A judicial officer cannot be independent or impartial while being corrupt and because of this corruption remains one of the biggest challenges facing the judiciary and affecting the exercise of judicial independence. Corruption undermines the efficient and effective administration of Justice as well as public confidence in the judiciary.
Public awareness of the judicial system. Individual perceptions about the performance of the judicial officers are not only shaped by their personal experiences with the courts but also by the information received from the media however most Ugandans lack knowledge of the technical aspects regarding the procedure and law surrounding the court system.
The more informed the individual, the more likely that s/he will understand how the judicial process works. Such high levels of knowledge about the judiciary will create stronger attitudes about the impartiality, incorruptibility, and trustworthiness of the judiciary. Individuals who are ignorant about the law and court procedures are not confident that judges can be independent in exercising their judicial duties and this jeopardizes the legitimacy of courts especially in such a country where the judiciary is not completely independent from political influence.
In conclusion, Justice requires that everyone is entitled to a fair and public hearing by a competent, independent and impartial tribunal, under the principles in the Universal Declaration of Human Rights and the International Covenant on Civil and Political Rights. This can only be achieved if there is respect for the independence of the judiciary which is lacking in Uganda. The selection of judges must be based on merit and persons selected for the judicial office must be individuals of integrity and ability with appropriate training or qualifications in law which qualifications should be exhibited in the performance of their duties.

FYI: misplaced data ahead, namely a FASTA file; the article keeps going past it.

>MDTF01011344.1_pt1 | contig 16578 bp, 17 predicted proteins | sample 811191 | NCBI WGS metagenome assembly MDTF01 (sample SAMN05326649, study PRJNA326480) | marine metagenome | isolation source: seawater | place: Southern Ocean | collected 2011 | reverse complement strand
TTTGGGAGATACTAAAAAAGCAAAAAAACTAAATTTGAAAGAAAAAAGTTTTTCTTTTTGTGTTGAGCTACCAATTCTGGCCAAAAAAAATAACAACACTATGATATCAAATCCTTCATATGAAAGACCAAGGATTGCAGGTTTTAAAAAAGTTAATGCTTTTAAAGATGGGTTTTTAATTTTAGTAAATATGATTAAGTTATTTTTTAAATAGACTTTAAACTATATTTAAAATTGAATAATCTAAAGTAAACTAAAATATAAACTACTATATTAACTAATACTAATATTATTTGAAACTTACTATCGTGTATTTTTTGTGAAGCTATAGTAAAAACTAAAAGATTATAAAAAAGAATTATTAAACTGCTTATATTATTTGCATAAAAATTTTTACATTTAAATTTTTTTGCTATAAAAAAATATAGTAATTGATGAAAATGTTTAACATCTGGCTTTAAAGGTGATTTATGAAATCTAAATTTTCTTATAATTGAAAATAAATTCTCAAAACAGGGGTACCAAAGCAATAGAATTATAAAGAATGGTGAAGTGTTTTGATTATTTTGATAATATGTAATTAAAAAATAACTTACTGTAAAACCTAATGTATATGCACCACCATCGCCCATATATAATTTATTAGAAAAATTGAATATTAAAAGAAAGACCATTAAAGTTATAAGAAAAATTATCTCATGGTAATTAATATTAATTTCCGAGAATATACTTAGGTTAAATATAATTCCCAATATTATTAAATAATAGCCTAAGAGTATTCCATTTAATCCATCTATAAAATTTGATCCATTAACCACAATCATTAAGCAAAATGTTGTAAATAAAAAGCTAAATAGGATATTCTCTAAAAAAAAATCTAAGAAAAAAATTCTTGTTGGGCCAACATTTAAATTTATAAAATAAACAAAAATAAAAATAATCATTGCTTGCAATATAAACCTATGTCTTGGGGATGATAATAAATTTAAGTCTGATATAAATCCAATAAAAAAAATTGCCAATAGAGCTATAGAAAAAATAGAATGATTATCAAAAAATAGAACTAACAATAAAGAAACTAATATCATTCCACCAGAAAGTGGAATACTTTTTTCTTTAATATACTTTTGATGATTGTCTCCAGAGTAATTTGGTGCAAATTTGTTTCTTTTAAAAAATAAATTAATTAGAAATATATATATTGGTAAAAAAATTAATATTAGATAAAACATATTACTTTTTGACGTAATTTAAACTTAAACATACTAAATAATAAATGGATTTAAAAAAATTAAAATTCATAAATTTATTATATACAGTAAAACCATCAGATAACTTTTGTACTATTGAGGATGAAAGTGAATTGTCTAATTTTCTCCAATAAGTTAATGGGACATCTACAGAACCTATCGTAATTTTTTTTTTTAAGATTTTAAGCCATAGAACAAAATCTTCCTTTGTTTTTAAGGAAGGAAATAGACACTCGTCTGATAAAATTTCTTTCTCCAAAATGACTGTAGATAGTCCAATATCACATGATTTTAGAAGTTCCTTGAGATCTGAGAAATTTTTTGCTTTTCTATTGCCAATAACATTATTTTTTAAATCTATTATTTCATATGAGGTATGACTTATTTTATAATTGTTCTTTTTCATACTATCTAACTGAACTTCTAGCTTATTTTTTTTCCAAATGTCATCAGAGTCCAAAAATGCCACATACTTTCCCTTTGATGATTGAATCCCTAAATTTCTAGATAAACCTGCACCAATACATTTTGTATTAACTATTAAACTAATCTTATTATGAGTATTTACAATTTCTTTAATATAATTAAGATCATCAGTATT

There is a need to hold the judiciary accountable in the performance of their duties relating to the protection and promotion of Human Rights. Human rights defenders and activists work towards exposing all forms of injustice, holding public offices accountable and seek for good governance. They need to be protected and their human rights as granted by international law and the Constitution of the Republic of Uganda respected especially freedom of expression and assembly. There is a need for a balance between judicial independence and accountability to be maintained in order or public confidence in the judiciary to be upheld by all citizens. To avoid public chaotic reactions to judgments and decisions of the court, judicial officers need to elaborate principles of law in the course of resolving disputes and for matters containing political components, independence and integrity need to be upheld. The public must have faith not only in the intellectual ability of judges but also in their fairness, impartiality, and incorruptibility.
The writer is a law advocate in the republic of Uganda, actively in practice within the Ugandan jurisdiction.